DIY Doctor

Main navigation

Adding Sockets to a Studio Area

Postby synthguy » Fri Dec 27, 2019 3:49 pm

I want to add a bunch of extra sockets to my studio.
I've put up some trunking around the room .
I have an existing double socket that I plan to use as the feed. The socket I on a ring main.
Cant I just add a bunch of additional sockets form the socket and then return it back to the same socket thus completing the ring ?

[original socket]--- {daisy chained sockets] --- [original socket]
or can I only create a spur off this socket
[original socket] ----[Fuse 13A] --- [daisy chain socket]

Rank: Apprentice
Progress to next rank:
Posts: 5
Joined: Fri Dec 27, 2019 3:16 pm


Simply Build It

Postby Mr White » Fri Dec 27, 2019 9:50 pm

It is your choice, but If it were myself, I would add the new sockets to the ring.
Mr White
Rank: Project Manager
Posts: 1045
Joined: Tue Jun 20, 2017 9:54 pm

Postby ericmark » Sat Dec 28, 2019 10:33 am

[quote="Mr White"]It is your choice, but If it were myself, I would add the new sockets to the ring.[/quote]
I would agree, but I am an electrician so have the testing tools, 1.37Ω is the loop impedance limit for a B32 MCB it was 1.44Ω but a 5% margin for error has been added.

In the old days of fuses, if the ring was two long then it would possibly take 0.5 seconds instead of 0.4 seconds to rupture fuse with a short circuit, but when we went to the MCB if has two bits, magnetic and thermal, the magnetic bit will trip in around 0.01 seconds but to do that a set amount of current must run through it, with a B type 5 times rated current, if the current is just under that point then the thermal part of trip takes over, so instead of 0.01 seconds it can take minutes to trip. It still protects the cable, but too slow to help any one who makes contact.

So we measure the prospective fault current or the earth loop impedance this can be measured with a low ohm ohmmeter, using 250 mA or a loop impedance meter, latter is easy, plug in press button and read both ohms and amps by flick of a switch, with ring centre socket, with radial end socket, if not sure just measure a few.

The problem is the £170 price tag on the tester, I could measure the R1 + R2 but that is a lot more complex, and involves removing the cover from the consumer unit, some thing I am not happy telling a DIY person to do.

As an electrician I have measured it many times, so looking at size of house and if one, two or more ring circuits, I will have a good idea of likely figures using the loop impedance meter. So I know if likely on the edge, or if likely no problem, so with latter I may take a chance and extend ring then test.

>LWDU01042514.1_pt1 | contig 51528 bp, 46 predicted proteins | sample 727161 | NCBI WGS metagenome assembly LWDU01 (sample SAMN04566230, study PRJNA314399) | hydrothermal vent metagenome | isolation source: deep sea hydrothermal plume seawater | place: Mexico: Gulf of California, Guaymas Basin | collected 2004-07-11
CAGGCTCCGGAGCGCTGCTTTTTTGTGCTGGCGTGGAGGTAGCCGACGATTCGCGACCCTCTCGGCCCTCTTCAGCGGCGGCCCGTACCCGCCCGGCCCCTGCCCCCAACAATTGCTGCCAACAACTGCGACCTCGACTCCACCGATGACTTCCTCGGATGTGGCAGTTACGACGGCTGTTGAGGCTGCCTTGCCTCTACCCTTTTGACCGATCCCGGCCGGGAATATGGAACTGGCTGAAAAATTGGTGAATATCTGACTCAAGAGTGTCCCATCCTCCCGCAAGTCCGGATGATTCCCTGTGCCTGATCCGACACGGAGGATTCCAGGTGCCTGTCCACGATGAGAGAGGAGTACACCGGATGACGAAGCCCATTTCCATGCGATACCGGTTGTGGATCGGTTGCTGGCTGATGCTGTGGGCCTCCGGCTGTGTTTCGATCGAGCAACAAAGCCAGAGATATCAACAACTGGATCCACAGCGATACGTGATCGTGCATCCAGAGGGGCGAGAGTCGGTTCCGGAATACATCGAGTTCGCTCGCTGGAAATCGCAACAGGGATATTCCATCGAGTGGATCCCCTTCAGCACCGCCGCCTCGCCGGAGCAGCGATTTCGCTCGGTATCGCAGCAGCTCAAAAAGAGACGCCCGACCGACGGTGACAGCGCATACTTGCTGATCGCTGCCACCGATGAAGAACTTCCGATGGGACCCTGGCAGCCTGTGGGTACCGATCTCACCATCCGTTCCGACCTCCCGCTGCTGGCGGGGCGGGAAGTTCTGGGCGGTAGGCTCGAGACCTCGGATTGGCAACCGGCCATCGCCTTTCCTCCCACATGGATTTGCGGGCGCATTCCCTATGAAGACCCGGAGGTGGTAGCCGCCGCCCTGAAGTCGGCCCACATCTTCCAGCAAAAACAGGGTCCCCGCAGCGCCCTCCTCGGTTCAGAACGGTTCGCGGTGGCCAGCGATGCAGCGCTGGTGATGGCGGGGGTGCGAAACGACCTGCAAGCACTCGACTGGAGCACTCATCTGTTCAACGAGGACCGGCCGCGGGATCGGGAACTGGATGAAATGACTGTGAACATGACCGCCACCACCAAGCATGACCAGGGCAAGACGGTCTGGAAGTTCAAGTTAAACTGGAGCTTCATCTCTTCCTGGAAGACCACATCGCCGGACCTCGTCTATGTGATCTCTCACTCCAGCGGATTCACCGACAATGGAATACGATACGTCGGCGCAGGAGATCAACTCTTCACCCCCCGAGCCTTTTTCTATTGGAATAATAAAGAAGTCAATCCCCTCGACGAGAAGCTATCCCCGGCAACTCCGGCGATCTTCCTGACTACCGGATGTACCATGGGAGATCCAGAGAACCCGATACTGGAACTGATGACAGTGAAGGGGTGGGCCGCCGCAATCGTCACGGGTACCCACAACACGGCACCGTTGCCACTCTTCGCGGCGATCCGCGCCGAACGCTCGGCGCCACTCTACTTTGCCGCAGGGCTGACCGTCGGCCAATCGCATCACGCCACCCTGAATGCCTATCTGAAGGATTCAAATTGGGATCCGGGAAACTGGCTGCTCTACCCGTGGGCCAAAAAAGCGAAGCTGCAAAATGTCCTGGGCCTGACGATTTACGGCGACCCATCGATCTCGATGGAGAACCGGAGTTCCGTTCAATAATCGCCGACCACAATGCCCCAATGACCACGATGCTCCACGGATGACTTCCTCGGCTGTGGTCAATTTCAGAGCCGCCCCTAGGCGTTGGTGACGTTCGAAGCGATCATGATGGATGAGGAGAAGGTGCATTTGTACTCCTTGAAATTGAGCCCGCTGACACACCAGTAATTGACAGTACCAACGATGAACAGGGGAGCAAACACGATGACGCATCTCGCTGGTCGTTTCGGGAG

But I have to make out a minor works certificate so need the readings to enter on it.

Now a 13A fuse needs around 2.7Ω to pass, unlikely to exceed that, so with no meters fitting a FCU then a row of sockets, it is more likely to pass.

Of course today all new sockets must be RCD protected, again a RCD FCU is easy way where rest of house does not have it, but where a RCD is fitted, then the risk of a MCB not tripping fast enough is a lot less, RCD must trip in 40 mS again a problem as can't measure 40 mS on a stop watch, so need a proper tester, but I have not tested the 14 RCD's in this house, other than push button, my son has my tester, and keeps forgetting to bring it back. And I am not really worried, found RCD's that are slow, but still far faster than a fuse.

So as with any job, you select a method, (the method statement) then do a risk assessment, so ring final has the testing problem, and a fused spur has possible volt drop and over load problem.

In theory a ring final is limited to 106 meters, this is because of volt drop, with load taken at 20 amp central and 12 amp even spread, so uses 26 amp for calculation not 32 amp. However with an incoming impedance of 0.35Ω at centre of ring it will be 0.94Ω to keep within the 5% volt drop, so allowed 1.37Ω for the tripping of the MCB so volt drop rather than the tripping current of MCB should be limiting factor, however when I was a lad never remember working out volt drop, and it was less then as was set to 4%, so 88 meters was the limit.

To work out volt drop the tabulated mV/A/M has to be corrected and the formula uses square roots etc, although dab hand with slide rule, I was not going to do that calculation in a hurry, OK today I have a java script program to work it all out, so easy, but when I started we used "Rule of Thumb" even that has changed name to historical something.

Maybe guessamate is better name? And to be far 95% of time we were OK. So how new is original, how big is the house, how many rings has it got, all have a bearing on which method to use.

So it is yet another "just" job. To be fair likely no problem, but don't think I should say yes go ahead, when you may have a mansion. Even electricians get it wrong, I found a lovely extension to a 4 mm radial using 2.5 mm cable, where clearly the guy doing the job thought it was a ring, but it was a radial.
Rank: Project Manager
Posts: 2635
Joined: Fri Oct 02, 2009 8:49 pm
Location: Llanfair Caereinion, Mid Wales.

Display posts from previous
Sort by
Order by

  • DIY How to Project Guides
  • DIY how to tutorial projects and guides - Did you know we have a DIY Projects section? Well, if no, then we certainly do! Within this area of our site have literally hundreds of how-to guides and tutorials that cover a huge range of home improvement tasks. Each page also comes with pictures and a video to make completing those jobs even easier!

  • Related Topics